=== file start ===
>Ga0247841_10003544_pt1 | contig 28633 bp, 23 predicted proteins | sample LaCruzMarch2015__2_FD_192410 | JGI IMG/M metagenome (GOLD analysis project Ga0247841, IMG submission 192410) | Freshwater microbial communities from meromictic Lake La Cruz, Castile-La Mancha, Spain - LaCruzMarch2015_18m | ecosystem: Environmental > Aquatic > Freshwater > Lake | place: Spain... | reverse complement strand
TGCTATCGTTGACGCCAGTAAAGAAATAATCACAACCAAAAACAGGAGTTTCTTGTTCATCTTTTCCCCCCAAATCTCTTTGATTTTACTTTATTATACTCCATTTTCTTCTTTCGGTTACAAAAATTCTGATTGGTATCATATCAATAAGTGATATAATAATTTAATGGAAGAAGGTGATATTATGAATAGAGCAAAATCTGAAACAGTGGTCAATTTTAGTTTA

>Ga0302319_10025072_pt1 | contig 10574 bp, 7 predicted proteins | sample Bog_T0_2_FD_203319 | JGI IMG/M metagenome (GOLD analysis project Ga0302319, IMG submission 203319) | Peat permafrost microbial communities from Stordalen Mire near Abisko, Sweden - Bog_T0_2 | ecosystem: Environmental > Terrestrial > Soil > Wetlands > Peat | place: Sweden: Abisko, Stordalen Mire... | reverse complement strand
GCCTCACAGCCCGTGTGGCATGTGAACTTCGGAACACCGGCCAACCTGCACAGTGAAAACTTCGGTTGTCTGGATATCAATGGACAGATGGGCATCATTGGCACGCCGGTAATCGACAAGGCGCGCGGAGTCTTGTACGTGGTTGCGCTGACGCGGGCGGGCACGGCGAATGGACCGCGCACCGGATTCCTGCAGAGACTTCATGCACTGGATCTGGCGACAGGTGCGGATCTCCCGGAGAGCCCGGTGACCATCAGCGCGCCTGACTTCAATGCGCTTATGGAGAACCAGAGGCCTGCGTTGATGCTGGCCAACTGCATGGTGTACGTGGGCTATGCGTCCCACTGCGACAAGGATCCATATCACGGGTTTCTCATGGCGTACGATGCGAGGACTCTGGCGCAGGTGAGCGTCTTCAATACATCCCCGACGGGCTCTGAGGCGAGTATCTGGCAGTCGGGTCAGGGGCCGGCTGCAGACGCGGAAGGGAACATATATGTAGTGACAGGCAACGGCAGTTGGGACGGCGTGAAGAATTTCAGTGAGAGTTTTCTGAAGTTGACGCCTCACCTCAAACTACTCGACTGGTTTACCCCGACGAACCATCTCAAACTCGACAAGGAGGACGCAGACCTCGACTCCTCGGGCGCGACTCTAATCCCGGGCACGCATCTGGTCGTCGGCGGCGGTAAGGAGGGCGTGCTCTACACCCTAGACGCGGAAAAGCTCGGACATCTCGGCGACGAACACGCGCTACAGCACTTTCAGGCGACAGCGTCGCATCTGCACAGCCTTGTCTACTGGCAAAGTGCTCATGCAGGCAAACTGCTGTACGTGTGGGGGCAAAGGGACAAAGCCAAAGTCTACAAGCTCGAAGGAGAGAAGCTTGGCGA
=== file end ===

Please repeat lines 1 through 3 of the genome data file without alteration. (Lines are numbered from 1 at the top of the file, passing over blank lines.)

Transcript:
>Ga0247841_10003544_pt1 | contig 28633 bp, 23 predicted proteins | sample LaCruzMarch2015__2_FD_192410 | JGI IMG/M metagenome (GOLD analysis project Ga0247841, IMG submission 192410) | Freshwater microbial communities from meromictic Lake La Cruz, Castile-La Mancha, Spain - LaCruzMarch2015_18m | ecosystem: Environmental > Aquatic > Freshwater > Lake | place: Spain... | reverse complement strand
TGCTATCGTTGACGCCAGTAAAGAAATAATCACAACCAAAAACAGGAGTTTCTTGTTCATCTTTTCCCCCCAAATCTCTTTGATTTTACTTTATTATACTCCATTTTCTTCTTTCGGTTACAAAAATTCTGATTGGTATCATATCAATAAGTGATATAATAATTTAATGGAAGAAGGTGATATTATGAATAGAGCAAAATCTGAAACAGTGGTCAATTTTAGTTTA

>Ga0302319_10025072_pt1 | contig 10574 bp, 7 predicted proteins | sample Bog_T0_2_FD_203319 | JGI IMG/M metagenome (GOLD analysis project Ga0302319, IMG submission 203319) | Peat permafrost microbial communities from Stordalen Mire near Abisko, Sweden - Bog_T0_2 | ecosystem: Environmental > Terrestrial > Soil > Wetlands > Peat | place: Sweden: Abisko, Stordalen Mire... | reverse complement strand